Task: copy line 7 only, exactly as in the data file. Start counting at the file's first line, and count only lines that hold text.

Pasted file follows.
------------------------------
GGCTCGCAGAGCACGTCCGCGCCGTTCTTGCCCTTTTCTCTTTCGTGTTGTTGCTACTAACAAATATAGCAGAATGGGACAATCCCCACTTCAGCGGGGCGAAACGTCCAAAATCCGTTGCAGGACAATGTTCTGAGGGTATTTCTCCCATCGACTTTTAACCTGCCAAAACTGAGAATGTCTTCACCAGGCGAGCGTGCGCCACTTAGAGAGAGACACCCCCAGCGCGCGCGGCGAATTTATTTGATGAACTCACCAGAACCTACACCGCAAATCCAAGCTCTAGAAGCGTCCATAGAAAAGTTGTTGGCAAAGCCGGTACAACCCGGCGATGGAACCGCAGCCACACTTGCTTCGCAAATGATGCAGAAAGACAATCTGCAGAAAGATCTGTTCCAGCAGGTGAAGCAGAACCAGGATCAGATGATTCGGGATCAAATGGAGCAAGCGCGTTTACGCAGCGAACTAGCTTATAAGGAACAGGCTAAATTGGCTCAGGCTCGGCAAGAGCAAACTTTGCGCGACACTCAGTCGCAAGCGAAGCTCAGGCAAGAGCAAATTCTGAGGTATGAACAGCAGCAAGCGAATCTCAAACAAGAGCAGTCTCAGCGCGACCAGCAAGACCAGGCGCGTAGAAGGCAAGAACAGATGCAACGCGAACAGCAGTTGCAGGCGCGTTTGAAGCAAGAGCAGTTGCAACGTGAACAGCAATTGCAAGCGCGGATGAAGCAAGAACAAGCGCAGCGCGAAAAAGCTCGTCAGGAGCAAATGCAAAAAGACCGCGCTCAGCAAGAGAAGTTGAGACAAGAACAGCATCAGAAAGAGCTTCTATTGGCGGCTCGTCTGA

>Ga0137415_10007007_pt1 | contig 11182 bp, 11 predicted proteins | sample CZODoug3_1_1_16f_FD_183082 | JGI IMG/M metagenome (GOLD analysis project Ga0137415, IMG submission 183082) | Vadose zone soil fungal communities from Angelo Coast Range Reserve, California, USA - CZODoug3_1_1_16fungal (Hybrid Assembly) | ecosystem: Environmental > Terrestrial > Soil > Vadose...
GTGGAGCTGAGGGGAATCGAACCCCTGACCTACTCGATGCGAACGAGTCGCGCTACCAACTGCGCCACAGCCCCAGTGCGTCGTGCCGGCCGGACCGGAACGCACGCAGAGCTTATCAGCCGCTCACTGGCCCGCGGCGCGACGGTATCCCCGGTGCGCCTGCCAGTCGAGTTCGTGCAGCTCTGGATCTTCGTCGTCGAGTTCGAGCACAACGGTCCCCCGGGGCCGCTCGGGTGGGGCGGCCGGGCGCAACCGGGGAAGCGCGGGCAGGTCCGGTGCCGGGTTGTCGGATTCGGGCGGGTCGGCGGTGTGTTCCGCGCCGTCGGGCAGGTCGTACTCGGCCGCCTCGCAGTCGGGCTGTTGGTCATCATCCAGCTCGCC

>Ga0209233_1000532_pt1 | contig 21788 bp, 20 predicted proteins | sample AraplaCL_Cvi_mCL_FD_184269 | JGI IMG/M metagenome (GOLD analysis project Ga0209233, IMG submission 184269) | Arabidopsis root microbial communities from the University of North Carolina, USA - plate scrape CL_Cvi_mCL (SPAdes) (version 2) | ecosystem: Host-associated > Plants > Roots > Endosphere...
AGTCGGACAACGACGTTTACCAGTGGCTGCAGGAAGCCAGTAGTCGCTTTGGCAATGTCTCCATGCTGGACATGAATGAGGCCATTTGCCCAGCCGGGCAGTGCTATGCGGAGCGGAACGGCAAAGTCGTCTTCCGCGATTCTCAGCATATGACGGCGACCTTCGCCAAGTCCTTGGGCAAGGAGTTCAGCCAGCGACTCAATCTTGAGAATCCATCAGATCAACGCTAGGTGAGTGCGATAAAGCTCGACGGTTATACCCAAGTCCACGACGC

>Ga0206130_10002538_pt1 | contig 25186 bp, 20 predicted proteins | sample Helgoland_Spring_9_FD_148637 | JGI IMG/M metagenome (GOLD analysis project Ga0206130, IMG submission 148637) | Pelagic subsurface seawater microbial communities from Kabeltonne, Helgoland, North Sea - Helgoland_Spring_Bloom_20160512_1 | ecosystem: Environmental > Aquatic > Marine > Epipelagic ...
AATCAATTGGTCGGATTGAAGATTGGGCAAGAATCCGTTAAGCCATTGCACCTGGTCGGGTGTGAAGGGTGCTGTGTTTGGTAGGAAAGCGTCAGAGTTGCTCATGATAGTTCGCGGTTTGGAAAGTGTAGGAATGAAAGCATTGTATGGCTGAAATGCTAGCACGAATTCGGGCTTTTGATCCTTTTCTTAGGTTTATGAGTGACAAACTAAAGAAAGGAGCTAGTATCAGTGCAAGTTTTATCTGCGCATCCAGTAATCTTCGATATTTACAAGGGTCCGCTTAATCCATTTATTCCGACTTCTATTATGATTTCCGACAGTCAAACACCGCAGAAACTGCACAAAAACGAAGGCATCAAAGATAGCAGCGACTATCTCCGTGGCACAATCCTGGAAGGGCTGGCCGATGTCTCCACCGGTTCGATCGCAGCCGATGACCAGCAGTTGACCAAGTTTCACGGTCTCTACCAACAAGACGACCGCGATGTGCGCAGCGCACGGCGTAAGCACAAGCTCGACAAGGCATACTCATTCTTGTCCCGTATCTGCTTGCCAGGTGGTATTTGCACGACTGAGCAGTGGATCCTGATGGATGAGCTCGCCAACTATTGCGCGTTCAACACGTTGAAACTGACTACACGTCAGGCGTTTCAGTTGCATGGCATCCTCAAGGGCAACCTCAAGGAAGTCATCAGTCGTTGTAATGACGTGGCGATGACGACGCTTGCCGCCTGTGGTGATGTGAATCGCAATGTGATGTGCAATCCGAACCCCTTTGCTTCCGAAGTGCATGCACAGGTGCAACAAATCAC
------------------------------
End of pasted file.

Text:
AATCAATTGGTCGGATTGAAGATTGGGCAAGAATCCGTTAAGCCATTGCACCTGGTCGGGTGTGAAGGGTGCTGTGTTTGGTAGGAAAGCGTCAGAGTTGCTCATGATAGTTCGCGGTTTGGAAAGTGTAGGAATGAAAGCATTGTATGGCTGAAATGCTAGCACGAATTCGGGCTTTTGATCCTTTTCTTAGGTTTATGAGTGACAAACTAAAGAAAGGAGCTAGTATCAGTGCAAGTTTTATCTGCGCATCCAGTAATCTTCGATATTTACAAGGGTCCGCTTAATCCATTTATTCCGACTTCTATTATGATTTCCGACAGTCAAACACCGCAGAAACTGCACAAAAACGAAGGCATCAAAGATAGCAGCGACTATCTCCGTGGCACAATCCTGGAAGGGCTGGCCGATGTCTCCACCGGTTCGATCGCAGCCGATGACCAGCAGTTGACCAAGTTTCACGGTCTCTACCAACAAGACGACCGCGATGTGCGCAGCGCACGGCGTAAGCACAAGCTCGACAAGGCATACTCATTCTTGTCCCGTATCTGCTTGCCAGGTGGTATTTGCACGACTGAGCAGTGGATCCTGATGGATGAGCTCGCCAACTATTGCGCGTTCAACACGTTGAAACTGACTACACGTCAGGCGTTTCAGTTGCATGGCATCCTCAAGGGCAACCTCAAGGAAGTCATCAGTCGTTGTAATGACGTGGCGATGACGACGCTTGCCGCCTGTGGTGATGTGAATCGCAATGTGATGTGCAATCCGAACCCCTTTGCTTCCGAAGTGCATGCACAGGTGCAACAAATCAC